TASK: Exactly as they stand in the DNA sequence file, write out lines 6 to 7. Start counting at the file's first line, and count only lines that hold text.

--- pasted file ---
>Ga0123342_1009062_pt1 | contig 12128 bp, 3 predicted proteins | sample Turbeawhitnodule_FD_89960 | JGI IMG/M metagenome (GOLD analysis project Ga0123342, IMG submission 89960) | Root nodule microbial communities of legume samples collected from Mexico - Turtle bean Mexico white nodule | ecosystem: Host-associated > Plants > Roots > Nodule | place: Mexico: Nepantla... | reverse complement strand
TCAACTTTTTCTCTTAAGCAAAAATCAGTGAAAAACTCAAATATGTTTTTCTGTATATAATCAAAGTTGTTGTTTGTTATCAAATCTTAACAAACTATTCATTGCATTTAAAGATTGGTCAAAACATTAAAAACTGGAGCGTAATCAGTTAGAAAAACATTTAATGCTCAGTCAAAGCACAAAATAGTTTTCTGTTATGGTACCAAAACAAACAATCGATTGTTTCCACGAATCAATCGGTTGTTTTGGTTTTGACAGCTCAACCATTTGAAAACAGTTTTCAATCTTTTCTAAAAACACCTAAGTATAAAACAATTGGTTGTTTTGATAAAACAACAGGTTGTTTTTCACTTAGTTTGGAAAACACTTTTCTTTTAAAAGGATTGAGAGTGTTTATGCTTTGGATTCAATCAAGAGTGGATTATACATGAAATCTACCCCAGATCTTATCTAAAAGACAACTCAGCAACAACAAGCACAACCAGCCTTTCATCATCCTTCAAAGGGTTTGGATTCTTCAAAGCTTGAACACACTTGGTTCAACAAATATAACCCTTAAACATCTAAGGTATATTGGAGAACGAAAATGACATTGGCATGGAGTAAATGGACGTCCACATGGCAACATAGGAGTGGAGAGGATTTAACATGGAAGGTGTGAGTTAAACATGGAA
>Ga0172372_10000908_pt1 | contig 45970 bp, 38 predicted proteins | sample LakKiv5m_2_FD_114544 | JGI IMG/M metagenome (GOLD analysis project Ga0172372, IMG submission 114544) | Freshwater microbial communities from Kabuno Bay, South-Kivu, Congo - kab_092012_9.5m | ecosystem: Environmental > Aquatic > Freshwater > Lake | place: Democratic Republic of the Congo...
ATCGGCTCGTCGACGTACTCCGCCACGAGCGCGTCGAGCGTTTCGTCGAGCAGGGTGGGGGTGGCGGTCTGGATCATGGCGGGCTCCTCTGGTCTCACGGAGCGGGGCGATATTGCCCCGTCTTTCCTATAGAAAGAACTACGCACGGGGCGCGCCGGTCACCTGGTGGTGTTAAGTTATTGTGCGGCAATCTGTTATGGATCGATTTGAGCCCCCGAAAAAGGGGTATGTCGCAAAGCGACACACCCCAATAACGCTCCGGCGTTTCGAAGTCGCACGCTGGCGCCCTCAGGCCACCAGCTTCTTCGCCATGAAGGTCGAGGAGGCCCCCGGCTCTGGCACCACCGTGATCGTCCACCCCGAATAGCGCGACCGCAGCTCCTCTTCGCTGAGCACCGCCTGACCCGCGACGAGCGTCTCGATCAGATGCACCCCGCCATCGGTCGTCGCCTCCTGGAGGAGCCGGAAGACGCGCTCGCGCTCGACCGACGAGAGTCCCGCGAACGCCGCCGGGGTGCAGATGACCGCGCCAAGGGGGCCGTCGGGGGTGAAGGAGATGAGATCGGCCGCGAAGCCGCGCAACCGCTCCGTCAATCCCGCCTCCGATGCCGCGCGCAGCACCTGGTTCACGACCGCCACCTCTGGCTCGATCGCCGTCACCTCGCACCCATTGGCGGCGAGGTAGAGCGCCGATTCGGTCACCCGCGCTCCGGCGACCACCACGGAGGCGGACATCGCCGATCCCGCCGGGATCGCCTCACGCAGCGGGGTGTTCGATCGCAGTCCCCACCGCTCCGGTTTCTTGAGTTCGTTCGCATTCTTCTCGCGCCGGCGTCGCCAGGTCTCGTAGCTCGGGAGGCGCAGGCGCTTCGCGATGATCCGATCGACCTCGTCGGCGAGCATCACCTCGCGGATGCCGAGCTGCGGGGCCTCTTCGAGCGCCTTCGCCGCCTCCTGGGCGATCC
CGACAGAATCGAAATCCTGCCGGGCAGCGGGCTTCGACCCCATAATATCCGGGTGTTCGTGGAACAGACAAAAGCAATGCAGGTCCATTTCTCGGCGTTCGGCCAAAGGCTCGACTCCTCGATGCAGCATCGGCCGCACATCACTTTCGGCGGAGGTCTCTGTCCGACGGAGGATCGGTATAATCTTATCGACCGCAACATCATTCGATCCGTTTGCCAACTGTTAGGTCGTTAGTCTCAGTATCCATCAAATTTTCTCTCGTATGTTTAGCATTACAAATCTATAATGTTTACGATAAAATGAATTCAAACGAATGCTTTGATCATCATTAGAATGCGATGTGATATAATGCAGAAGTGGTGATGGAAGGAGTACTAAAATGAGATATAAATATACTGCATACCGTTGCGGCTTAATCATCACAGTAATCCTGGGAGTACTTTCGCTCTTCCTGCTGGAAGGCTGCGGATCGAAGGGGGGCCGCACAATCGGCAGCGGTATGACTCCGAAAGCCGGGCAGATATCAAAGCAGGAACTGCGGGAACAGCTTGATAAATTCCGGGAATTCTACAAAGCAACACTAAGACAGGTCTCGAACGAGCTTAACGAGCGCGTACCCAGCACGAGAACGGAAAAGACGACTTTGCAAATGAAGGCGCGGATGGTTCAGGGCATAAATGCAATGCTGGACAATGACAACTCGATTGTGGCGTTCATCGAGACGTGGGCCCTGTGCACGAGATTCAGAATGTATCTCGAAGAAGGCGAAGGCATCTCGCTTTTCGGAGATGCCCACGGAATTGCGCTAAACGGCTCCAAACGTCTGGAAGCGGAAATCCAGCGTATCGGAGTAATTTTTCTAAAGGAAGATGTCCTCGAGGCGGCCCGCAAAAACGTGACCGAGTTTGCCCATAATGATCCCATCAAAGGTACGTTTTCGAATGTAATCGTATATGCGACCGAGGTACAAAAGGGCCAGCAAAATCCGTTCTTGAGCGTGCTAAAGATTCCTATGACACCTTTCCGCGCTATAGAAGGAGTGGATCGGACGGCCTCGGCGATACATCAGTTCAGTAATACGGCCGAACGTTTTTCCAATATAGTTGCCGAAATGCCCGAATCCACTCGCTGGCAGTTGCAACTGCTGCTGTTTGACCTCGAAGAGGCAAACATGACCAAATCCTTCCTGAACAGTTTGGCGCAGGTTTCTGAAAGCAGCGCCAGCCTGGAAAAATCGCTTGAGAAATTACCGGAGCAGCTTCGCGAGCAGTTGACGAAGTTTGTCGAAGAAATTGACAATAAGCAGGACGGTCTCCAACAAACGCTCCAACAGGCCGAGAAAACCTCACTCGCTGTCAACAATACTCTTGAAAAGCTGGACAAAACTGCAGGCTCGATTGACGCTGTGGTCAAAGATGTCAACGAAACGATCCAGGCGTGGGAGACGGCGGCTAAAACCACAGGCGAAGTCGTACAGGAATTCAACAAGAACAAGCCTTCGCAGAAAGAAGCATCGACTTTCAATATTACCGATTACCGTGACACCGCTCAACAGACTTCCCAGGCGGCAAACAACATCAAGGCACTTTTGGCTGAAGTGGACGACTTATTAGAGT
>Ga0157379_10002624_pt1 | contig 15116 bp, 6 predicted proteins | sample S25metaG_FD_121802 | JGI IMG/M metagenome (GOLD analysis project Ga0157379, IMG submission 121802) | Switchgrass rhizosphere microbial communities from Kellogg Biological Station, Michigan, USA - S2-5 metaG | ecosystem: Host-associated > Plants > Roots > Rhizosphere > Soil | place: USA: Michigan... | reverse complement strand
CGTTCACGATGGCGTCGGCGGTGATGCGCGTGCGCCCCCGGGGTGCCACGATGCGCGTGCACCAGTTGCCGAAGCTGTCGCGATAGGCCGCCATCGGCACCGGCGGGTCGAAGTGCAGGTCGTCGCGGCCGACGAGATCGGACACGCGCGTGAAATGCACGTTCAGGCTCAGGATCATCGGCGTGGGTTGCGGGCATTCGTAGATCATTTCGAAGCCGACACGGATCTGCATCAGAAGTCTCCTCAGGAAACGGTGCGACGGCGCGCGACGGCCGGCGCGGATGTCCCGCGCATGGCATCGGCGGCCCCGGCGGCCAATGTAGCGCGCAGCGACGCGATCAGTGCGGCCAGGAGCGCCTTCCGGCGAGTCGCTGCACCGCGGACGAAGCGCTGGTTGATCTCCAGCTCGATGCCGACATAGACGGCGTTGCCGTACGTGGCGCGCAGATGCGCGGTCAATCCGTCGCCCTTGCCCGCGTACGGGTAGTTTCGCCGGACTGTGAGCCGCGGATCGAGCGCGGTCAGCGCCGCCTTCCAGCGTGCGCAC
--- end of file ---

>Ga0157379_10002624_pt1 | contig 15116 bp, 6 predicted proteins | sample S25metaG_FD_121802 | JGI IMG/M metagenome (GOLD analysis project Ga0157379, IMG submission 121802) | Switchgrass rhizosphere microbial communities from Kellogg Biological Station, Michigan, USA - S2-5 metaG | ecosystem: Host-associated > Plants > Roots > Rhizosphere > Soil | place: USA: Michigan... | reverse complement strand
CGTTCACGATGGCGTCGGCGGTGATGCGCGTGCGCCCCCGGGGTGCCACGATGCGCGTGCACCAGTTGCCGAAGCTGTCGCGATAGGCCGCCATCGGCACCGGCGGGTCGAAGTGCAGGTCGTCGCGGCCGACGAGATCGGACACGCGCGTGAAATGCACGTTCAGGCTCAGGATCATCGGCGTGGGTTGCGGGCATTCGTAGATCATTTCGAAGCCGACACGGATCTGCATCAGAAGTCTCCTCAGGAAACGGTGCGACGGCGCGCGACGGCCGGCGCGGATGTCCCGCGCATGGCATCGGCGGCCCCGGCGGCCAATGTAGCGCGCAGCGACGCGATCAGTGCGGCCAGGAGCGCCTTCCGGCGAGTCGCTGCACCGCGGACGAAGCGCTGGTTGATCTCCAGCTCGATGCCGACATAGACGGCGTTGCCGTACGTGGCGCGCAGATGCGCGGTCAATCCGTCGCCCTTGCCCGCGTACGGGTAGTTTCGCCGGACTGTGAGCCGCGGATCGAGCGCGGTCAGCGCCGCCTTCCAGCGTGCGCAC